Fishing with small Fry produces trophy size lessons
By Wolfgang Lohrer
There’s always something to learn while fishing with small fry. Take my six year old sister, Natasha, for example. Last year, she stood at the edge of a small lake, trying to catch whatever she could.
She reeled in her line furiously when she felt the light tug of a bluegill. “It feels like a mouse tugging at some cheese,” she giggled. As the fish came close to shore a huge largemouth bass swallowed her little bluegill. It tugged and broke the two pound test no problem.
Every time we came back to the lake she’s quietly mutter to herself about how she wanted to get that fish and cook it up and eat it. She described the feel of the bass pulling on her line as a bear would tug on a bee hive for honey. For a whole summer, she tried to get that fish and failed.
The next year, Natasha tried again to catch the huge bass. She threw worm after worm out in front of it. The bass could care less. Finally, she decided to try something new. She caught a small bluegill and threw it in front of her quarry. The bass charged immediately after the smaller fish.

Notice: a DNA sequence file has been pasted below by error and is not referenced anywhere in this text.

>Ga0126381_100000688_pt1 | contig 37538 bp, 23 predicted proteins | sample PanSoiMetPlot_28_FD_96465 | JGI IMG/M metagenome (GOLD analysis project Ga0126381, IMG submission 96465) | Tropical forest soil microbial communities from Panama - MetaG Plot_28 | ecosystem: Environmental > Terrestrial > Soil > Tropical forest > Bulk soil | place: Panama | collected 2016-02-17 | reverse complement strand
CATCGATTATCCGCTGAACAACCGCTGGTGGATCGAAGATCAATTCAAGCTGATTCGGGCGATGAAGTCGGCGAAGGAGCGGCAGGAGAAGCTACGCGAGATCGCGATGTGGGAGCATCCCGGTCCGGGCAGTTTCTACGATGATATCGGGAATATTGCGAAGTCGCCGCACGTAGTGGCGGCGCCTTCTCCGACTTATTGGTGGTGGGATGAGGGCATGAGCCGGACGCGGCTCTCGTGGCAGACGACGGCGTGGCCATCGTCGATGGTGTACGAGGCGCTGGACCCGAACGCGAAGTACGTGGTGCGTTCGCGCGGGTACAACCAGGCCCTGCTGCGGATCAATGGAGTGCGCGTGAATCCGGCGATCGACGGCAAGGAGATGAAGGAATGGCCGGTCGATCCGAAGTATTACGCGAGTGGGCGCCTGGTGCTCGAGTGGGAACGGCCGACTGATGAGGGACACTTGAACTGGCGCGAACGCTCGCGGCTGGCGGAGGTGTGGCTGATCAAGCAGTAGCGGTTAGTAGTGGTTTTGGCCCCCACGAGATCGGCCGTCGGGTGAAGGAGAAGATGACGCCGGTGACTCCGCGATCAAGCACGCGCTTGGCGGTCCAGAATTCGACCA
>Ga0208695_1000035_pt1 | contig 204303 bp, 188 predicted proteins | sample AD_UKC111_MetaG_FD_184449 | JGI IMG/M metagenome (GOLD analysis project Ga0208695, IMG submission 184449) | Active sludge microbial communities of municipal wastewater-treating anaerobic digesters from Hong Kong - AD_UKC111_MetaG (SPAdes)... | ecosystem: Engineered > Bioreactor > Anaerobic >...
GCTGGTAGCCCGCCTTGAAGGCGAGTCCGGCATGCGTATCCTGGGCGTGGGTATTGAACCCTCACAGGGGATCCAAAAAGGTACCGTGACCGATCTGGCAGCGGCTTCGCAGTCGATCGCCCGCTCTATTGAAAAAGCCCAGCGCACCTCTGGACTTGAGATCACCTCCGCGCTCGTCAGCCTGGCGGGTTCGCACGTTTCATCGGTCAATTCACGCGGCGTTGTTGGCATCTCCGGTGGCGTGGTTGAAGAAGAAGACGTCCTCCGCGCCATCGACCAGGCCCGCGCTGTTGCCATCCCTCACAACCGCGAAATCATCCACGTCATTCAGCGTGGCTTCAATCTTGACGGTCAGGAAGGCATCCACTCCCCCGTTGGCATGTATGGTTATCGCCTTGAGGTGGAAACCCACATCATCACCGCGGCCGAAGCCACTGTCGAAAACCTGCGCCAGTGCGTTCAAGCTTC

After a long battle she finally reeled in her trophy, the fish that she spent a whole year trying to catch. Using a smaller fish as bait, she pulled in an eighteen inch largemouth!
This small girl actually used skills tournament anglers use to catch trophies. She adapted her approach Now that’s something you might not expect to learn standing at the side of a six year old. Fishing with children is not only good for them; it can give an experienced angler a new perspective on old information.
Catching that good size fish made decide to keep on fishing. It’s not always easy, though, to take a beginning angler to the next level of fishing. Getting little ones to put their own worms on the hook, learning to tie a fishing knot, and eventually making them your fishing buddy is a process. A good motivation for them to fish more is seeing a bigger fish. If you don’t have a bigger fish handy, then you have to get creative. (Stay tuned to part to with ideas for how to do this).